Tomorrow’s Federal Register will include three final rules published by the Pipeline and Hazardous Materials Safety Administration (PHMSA) that have been years in the making: (1) Safety of Gas Transmission Pipelines: Maximum Allowable Operating Pressure Reconfirmation, Expansion of Assessment Requirements, and Other Related Amendments; (2) Safety of Hazardous Liquid Pipelines; and (3) Enhanced Emergency Order Procedures. All three rules have been lingering at the Office of Management and Budget (OMB) for review for at least several months, and probably none have been more anticipated than the gas transmission and liquid pipeline rules.
The gas transmission rule is the first phase of what has been referred to as the ‘gas mega rule,’ and was in part prompted by a 2010 incident in San Bruno, California, National Transportation Safety Board recommendations that followed, and the Pipeline Safety Act amendments of 2011 and 2016. There are many significant components to this lengthy final rule, especially regarding maximum allowable operating pressure (MAOP) reconfirmation and records, and as recognition of that, the effective date of this final rule is not until July 1, 2020.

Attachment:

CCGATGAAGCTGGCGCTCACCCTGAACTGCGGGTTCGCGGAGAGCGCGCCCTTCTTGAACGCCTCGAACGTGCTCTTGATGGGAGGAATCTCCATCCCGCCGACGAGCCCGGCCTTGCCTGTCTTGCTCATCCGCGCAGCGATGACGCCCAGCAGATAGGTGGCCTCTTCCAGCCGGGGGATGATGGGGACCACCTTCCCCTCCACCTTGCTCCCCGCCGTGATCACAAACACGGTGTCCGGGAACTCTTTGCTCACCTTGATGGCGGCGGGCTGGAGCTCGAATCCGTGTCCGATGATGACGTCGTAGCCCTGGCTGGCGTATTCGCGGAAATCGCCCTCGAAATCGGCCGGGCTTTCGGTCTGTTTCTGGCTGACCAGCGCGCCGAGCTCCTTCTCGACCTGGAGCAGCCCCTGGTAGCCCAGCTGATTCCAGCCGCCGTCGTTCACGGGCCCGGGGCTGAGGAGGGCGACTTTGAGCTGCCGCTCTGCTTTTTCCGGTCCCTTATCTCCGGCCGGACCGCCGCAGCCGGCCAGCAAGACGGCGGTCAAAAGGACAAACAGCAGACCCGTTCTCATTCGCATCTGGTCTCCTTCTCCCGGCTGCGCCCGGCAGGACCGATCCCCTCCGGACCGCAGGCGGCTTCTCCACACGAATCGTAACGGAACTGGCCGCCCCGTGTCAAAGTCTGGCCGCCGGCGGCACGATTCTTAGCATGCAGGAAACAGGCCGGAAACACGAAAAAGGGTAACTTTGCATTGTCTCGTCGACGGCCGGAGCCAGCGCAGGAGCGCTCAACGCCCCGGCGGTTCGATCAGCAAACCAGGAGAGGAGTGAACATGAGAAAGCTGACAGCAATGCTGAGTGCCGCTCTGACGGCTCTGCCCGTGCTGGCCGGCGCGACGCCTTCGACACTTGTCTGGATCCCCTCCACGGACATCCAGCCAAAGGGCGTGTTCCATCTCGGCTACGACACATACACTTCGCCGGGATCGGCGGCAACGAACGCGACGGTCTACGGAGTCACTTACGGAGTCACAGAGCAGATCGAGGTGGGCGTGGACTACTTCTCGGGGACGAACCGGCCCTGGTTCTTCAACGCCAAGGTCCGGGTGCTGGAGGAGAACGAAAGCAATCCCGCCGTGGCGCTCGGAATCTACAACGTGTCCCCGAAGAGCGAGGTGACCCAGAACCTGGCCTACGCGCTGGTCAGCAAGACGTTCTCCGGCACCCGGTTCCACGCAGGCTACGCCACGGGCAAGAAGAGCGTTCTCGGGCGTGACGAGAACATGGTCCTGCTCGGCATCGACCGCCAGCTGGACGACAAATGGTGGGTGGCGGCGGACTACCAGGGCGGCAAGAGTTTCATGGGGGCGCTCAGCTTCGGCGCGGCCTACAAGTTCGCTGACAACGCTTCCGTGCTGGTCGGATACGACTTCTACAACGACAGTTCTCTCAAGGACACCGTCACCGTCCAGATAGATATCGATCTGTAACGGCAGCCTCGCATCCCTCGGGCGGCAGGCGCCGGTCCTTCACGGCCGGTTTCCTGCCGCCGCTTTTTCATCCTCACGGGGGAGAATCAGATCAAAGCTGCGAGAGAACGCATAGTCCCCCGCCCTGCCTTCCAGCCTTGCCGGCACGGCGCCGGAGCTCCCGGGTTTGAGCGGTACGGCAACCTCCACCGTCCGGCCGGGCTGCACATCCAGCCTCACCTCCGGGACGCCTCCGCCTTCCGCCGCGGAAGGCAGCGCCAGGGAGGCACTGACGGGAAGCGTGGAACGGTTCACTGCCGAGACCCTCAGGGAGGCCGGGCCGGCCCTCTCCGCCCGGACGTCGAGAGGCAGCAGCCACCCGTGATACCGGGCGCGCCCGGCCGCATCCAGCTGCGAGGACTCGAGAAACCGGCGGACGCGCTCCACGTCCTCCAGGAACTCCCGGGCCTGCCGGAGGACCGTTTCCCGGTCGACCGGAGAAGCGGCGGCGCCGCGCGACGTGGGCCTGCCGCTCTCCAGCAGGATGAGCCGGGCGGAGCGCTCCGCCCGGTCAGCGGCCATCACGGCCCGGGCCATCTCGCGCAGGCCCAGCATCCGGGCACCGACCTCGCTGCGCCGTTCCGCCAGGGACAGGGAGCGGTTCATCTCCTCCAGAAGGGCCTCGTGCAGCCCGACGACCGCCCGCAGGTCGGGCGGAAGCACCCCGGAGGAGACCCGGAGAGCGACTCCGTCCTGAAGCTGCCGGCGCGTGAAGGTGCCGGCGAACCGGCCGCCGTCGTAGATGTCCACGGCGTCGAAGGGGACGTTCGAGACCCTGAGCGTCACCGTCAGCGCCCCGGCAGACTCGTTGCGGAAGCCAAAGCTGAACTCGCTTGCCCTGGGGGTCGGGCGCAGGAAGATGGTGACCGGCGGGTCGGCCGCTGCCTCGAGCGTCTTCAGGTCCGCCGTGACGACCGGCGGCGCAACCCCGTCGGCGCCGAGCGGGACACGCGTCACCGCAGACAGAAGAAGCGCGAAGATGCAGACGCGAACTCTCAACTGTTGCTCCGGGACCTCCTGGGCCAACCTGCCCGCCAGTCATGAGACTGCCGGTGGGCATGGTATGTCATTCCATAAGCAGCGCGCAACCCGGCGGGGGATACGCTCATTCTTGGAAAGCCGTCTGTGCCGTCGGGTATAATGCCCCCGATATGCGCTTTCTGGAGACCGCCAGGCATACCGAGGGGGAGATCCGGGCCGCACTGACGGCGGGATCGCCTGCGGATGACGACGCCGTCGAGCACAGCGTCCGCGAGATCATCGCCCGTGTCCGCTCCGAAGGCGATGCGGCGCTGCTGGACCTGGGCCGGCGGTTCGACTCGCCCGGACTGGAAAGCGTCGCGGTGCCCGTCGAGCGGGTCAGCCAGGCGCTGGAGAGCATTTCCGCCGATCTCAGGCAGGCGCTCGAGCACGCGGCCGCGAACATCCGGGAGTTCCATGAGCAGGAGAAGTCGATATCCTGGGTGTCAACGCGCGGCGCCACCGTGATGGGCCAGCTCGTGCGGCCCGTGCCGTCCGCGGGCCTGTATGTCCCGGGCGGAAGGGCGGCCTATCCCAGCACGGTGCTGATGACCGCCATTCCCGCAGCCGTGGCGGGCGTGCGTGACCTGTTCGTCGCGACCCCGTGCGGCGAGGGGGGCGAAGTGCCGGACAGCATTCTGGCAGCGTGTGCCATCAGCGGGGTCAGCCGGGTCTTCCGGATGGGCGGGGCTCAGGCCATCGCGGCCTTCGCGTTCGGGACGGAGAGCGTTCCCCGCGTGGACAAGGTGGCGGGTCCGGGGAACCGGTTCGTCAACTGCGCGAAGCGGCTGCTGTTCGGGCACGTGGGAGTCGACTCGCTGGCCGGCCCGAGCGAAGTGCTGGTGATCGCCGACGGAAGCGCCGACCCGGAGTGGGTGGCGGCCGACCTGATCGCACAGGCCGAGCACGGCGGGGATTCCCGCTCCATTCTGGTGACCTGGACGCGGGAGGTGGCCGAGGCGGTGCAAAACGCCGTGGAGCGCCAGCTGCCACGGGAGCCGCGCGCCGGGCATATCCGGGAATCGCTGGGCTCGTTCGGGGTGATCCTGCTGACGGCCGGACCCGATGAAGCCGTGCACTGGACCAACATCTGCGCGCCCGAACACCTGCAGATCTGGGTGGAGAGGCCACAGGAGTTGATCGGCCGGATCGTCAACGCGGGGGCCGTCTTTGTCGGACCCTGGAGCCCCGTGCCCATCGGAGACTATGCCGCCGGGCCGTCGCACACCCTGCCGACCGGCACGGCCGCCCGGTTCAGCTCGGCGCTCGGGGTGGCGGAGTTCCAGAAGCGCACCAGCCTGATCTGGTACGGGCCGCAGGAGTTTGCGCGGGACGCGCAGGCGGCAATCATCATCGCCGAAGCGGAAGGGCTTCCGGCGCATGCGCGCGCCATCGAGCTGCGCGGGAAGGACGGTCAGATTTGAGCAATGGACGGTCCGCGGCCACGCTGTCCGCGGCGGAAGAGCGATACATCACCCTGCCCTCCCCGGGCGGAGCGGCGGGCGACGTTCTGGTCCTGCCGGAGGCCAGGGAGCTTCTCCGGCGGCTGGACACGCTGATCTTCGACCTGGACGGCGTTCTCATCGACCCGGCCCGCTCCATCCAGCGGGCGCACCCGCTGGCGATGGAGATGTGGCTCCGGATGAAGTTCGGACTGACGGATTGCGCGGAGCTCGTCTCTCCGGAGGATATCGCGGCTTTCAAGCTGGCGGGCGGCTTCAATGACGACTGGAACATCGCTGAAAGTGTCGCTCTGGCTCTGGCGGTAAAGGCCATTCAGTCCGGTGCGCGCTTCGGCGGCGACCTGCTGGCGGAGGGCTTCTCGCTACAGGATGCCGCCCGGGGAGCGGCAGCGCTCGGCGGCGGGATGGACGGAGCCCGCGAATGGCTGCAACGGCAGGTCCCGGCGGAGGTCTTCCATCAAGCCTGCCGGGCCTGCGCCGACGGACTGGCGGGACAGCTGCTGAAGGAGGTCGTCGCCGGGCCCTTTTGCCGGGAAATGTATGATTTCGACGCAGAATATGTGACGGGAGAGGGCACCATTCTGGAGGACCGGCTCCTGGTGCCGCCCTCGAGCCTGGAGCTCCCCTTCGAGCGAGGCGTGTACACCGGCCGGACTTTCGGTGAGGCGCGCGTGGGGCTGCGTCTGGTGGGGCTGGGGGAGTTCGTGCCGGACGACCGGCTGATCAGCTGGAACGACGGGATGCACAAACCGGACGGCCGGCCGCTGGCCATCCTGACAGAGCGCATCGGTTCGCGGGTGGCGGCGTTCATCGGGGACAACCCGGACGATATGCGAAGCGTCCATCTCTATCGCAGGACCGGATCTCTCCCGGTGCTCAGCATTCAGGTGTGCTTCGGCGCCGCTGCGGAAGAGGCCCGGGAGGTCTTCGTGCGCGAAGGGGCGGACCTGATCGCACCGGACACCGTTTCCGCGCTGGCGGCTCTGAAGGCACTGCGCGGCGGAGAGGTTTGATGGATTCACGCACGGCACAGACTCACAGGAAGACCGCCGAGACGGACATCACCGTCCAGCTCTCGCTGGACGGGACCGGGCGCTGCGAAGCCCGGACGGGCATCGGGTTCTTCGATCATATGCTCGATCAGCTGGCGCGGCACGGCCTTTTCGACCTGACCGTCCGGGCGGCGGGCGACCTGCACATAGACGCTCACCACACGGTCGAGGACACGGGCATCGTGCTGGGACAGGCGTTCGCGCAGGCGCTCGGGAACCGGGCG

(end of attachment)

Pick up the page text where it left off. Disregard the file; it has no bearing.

The liquid pipeline safety final rule was initially cleared for publication at the end of the Obama Administration on January 13, 2017. The rule was subsequently withdrawn by PHMSA on January 24, 2017, following transition to the Trump Administration and the issuance of Executive Memorandum instructing agencies to withdraw regulations that had been sent to the Federal Register but had not yet been published for review and approval by the new Administration. In light of the significance of this rule that will extend the applicability of a number of requirements beyond their current scope, including for integrity management, the effective date is also not until July 1, 2020.
Lastly, the enhanced emergency order procedures final rule follows the interim final rule published under the prior administration in October 2016 as mandated in the Pipeline Safety Act amendments of 2016. Although not as yet invoked, these rules provide PHMSA with a powerful tool to wield in the event of an “imminent hazard,” similar to authority it has under the Hazardous Materials Transportation Act. This rule will become effective approximately 60 days from publication, on December 2, 2019.
We will provide more in-depth analysis of these rules in future posts. Given that there has been no further congressional activity with respect to the 2019 Pipeline Safety Act reauthorization process since before the August recess, the fact that these three rules are finally completed may help to reinvigorate reauthorization discussions.